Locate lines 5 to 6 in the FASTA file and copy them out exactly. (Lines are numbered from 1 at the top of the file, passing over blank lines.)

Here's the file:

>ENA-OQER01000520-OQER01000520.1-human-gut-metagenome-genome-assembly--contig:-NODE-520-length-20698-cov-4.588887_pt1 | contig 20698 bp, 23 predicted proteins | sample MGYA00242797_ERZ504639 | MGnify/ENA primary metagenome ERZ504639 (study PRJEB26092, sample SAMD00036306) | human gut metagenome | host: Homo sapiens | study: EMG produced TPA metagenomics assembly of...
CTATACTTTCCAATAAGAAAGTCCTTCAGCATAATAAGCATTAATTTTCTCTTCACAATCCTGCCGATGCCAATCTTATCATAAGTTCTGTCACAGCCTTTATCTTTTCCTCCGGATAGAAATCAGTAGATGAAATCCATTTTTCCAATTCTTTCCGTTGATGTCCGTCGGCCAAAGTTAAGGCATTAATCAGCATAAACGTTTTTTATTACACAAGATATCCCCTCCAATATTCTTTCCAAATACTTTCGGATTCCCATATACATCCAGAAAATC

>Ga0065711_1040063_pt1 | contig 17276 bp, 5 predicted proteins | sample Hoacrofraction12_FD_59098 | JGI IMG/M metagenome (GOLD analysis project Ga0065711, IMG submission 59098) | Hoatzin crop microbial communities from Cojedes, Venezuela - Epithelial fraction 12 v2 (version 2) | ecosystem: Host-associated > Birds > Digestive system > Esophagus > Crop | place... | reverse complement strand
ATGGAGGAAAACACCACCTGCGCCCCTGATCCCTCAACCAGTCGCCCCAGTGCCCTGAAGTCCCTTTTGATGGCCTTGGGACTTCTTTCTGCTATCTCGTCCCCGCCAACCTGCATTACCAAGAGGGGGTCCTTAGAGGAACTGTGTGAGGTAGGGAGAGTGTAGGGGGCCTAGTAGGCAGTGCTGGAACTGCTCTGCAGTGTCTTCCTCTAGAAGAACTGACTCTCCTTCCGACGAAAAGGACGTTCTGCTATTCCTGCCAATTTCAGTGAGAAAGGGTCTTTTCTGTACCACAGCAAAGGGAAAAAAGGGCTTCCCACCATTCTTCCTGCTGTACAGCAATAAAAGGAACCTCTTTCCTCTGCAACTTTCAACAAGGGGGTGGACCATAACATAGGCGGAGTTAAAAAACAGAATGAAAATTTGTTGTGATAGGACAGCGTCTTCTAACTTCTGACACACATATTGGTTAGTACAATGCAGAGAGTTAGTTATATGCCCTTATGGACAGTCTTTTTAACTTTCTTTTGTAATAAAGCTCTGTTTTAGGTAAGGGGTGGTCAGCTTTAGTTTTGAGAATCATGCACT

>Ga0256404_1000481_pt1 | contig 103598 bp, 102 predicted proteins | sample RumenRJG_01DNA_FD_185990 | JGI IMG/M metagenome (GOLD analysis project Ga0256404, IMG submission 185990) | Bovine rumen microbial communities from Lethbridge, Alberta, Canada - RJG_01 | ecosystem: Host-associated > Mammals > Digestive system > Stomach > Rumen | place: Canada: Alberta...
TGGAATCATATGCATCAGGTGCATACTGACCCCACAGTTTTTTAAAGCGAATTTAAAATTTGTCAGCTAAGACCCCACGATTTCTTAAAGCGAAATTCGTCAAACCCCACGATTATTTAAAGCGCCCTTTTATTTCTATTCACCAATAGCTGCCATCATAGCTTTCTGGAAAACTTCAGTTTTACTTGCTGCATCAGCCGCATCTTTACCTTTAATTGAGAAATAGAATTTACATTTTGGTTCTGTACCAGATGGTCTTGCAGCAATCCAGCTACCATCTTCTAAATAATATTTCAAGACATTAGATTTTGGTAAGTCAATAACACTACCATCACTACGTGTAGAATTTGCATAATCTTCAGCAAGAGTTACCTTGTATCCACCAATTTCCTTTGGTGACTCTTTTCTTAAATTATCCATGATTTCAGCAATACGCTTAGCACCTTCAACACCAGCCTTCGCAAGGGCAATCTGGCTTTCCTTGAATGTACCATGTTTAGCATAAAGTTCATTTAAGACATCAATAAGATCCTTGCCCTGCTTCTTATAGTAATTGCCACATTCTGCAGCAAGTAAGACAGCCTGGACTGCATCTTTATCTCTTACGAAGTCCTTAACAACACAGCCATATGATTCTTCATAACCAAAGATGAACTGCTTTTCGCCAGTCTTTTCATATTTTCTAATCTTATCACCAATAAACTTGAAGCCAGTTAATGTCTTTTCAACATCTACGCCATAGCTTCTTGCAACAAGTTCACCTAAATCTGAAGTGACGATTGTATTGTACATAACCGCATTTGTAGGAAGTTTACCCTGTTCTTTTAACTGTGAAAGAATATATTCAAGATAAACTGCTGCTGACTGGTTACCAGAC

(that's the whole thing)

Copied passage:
>Ga0256404_1000481_pt1 | contig 103598 bp, 102 predicted proteins | sample RumenRJG_01DNA_FD_185990 | JGI IMG/M metagenome (GOLD analysis project Ga0256404, IMG submission 185990) | Bovine rumen microbial communities from Lethbridge, Alberta, Canada - RJG_01 | ecosystem: Host-associated > Mammals > Digestive system > Stomach > Rumen | place: Canada: Alberta...
TGGAATCATATGCATCAGGTGCATACTGACCCCACAGTTTTTTAAAGCGAATTTAAAATTTGTCAGCTAAGACCCCACGATTTCTTAAAGCGAAATTCGTCAAACCCCACGATTATTTAAAGCGCCCTTTTATTTCTATTCACCAATAGCTGCCATCATAGCTTTCTGGAAAACTTCAGTTTTACTTGCTGCATCAGCCGCATCTTTACCTTTAATTGAGAAATAGAATTTACATTTTGGTTCTGTACCAGATGGTCTTGCAGCAATCCAGCTACCATCTTCTAAATAATATTTCAAGACATTAGATTTTGGTAAGTCAATAACACTACCATCACTACGTGTAGAATTTGCATAATCTTCAGCAAGAGTTACCTTGTATCCACCAATTTCCTTTGGTGACTCTTTTCTTAAATTATCCATGATTTCAGCAATACGCTTAGCACCTTCAACACCAGCCTTCGCAAGGGCAATCTGGCTTTCCTTGAATGTACCATGTTTAGCATAAAGTTCATTTAAGACATCAATAAGATCCTTGCCCTGCTTCTTATAGTAATTGCCACATTCTGCAGCAAGTAAGACAGCCTGGACTGCATCTTTATCTCTTACGAAGTCCTTAACAACACAGCCATATGATTCTTCATAACCAAAGATGAACTGCTTTTCGCCAGTCTTTTCATATTTTCTAATCTTATCACCAATAAACTTGAAGCCAGTTAATGTCTTTTCAACATCTACGCCATAGCTTCTTGCAACAAGTTCACCTAAATCTGAAGTGACGATTGTATTGTACATAACCGCATTTGTAGGAAGTTTACCCTGTTCTTTTAACTGTGAAAGAATATATTCAAGATAAACTGCTGCTGACTGGTTACCAGAC